1 Peter 3:18-20; 4:6
The Spirits in Prison
The passage before us today is somewhat obscure and scholars do not agree as to its meaning. I will not pretend to unlock any mysteries with this devotion but hope to approach it with humility. But let us begin with the good news of verse eighteen: “For Christ also suffered once for sins, the righteous for the unrighteous, that he might bring us to God, being put to death in the flesh but made alive in the spirit.” This short passage lays out for us in a most obvious way the doctrine of our Lord’s substitutionary death—that is, his death on our behalf: the Righteous One for the unrighteous one, the Sinless One for the sinful one, the One through whom the world was created for the creature. Our Lord’s substitutionary death is just as important as his Incarnation, indeed, the very event to which the latter led. Why does he assume our nature if not to take our place? It is not enough that he show us how to live. We do not need another prophet; we need the God-man to redeem, reconcile, and restore us to life. His death, resurrection, and ascension are the fulfillment of his Incarnation—the very purpose for his coming in the flesh. And only by his taking our sins upon himself can we even begin this journey of faith whereby we slowly but steadily make our way to the Father through the power of the Holy Spirit. We must be saved, and this can only be through his taking our place—which is what the Incarnation was all about.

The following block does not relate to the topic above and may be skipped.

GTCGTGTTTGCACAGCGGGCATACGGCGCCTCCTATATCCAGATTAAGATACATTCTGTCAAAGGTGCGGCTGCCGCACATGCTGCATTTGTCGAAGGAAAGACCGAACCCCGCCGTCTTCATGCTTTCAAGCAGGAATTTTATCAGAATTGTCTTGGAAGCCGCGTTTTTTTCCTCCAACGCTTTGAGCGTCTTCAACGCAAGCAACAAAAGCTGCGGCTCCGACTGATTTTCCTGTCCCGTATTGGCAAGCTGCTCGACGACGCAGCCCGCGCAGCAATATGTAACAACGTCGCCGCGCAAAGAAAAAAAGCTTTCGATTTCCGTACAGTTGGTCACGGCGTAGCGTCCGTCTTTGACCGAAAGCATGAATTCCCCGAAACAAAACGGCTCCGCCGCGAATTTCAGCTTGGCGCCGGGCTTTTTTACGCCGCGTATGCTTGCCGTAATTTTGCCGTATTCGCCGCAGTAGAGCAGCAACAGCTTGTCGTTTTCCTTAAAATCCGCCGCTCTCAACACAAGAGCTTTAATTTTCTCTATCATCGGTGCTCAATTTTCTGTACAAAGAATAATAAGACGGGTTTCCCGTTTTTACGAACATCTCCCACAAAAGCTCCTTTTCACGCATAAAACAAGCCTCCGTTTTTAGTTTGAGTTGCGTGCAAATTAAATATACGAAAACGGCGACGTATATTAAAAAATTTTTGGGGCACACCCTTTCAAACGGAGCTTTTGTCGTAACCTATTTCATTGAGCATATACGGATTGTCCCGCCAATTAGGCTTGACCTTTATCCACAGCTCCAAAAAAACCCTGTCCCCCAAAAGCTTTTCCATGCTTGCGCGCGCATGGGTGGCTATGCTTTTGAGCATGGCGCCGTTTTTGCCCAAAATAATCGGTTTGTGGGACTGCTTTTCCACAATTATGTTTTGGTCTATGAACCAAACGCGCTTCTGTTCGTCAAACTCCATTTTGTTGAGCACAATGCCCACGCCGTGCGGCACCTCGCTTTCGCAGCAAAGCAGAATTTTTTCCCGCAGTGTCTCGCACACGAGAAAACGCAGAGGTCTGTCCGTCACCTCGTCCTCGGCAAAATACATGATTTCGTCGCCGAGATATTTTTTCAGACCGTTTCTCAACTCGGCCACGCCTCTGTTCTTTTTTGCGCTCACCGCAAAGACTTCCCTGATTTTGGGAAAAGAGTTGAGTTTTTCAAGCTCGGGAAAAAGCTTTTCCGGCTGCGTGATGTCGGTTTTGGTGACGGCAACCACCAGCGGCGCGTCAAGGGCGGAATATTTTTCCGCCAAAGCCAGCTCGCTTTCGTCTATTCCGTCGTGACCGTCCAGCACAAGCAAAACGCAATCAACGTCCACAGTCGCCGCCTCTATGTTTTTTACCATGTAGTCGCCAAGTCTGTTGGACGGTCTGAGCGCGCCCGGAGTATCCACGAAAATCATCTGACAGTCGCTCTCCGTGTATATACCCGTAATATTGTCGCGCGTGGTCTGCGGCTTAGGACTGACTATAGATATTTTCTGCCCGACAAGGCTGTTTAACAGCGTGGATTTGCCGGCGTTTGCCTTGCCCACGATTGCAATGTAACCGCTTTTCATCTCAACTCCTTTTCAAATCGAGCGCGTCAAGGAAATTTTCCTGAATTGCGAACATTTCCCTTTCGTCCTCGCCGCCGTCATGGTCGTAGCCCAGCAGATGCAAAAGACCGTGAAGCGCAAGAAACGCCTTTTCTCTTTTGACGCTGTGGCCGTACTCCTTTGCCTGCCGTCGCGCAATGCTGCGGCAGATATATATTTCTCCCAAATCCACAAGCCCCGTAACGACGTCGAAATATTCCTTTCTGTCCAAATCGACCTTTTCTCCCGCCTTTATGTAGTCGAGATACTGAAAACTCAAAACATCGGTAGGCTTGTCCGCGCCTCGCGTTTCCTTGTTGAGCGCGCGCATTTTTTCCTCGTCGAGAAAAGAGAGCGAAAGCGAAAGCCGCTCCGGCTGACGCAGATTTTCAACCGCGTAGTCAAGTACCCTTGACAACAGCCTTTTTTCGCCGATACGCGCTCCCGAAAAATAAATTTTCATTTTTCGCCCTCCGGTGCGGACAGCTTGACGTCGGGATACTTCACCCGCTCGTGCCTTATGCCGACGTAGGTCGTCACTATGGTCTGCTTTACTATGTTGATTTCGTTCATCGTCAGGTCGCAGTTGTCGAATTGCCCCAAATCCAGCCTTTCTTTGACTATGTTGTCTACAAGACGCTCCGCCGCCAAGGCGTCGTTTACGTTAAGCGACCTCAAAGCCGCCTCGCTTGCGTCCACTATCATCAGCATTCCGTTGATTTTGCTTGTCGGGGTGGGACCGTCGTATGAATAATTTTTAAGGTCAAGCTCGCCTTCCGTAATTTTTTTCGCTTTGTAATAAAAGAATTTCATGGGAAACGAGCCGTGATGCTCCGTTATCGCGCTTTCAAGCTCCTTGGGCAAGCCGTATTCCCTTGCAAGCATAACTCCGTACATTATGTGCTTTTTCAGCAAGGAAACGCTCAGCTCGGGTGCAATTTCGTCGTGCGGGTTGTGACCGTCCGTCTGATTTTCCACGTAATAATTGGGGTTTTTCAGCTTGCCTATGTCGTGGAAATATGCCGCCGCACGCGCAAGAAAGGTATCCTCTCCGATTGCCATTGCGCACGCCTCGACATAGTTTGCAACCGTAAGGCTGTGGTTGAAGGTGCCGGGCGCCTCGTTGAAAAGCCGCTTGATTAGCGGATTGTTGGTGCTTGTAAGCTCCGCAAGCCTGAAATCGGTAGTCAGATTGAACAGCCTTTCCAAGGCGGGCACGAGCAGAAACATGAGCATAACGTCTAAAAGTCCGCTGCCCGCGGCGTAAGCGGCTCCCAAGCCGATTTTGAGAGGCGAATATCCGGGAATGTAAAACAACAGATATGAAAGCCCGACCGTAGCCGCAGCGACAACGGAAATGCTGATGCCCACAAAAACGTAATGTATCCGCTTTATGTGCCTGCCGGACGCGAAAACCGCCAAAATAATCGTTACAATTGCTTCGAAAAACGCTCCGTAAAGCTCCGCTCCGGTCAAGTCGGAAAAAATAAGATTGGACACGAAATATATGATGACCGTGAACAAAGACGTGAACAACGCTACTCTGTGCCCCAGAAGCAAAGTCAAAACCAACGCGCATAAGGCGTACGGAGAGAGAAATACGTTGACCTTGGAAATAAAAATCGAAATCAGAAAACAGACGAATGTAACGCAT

Though contemporary scholarship disagrees with me, I stand by the historic interpretation of verses nineteen and twenty as referring, ever so cryptically, to our Lord’s descent into hell during those three days (e.g., Ancient Christian Commentary on Scripture, XI: 106-108). His body lay in the tomb, but he was yet “alive in the spirit in which he went and proclaimed to the spirits in prison.” I understand that Peter speaks only of those who died during Noah’s day, but I take them as representative of all who died before our Lord’s death: those righteous spirits who awaited his coming so to convey them to Paradise (Ephesians 4:8-10), and those wicked to whom he manifest his victory. Granted, Jesus commended his spirit to the Father upon his death (Luke 23:46), but we believe that even when alive in the body, our Lord’s spirit was ever free and not bound to any one place, just as he is now. The Apostles’ Creed says, “He descended into hell.” And though this may have been a later addition to the Creed, it expresses an ancient interpretation thereof. And I rather like it. Why shouldn’t Christ descend to hell? For through him all things were made—even hell. Christ is both the devil’s Master and hell’s Lord.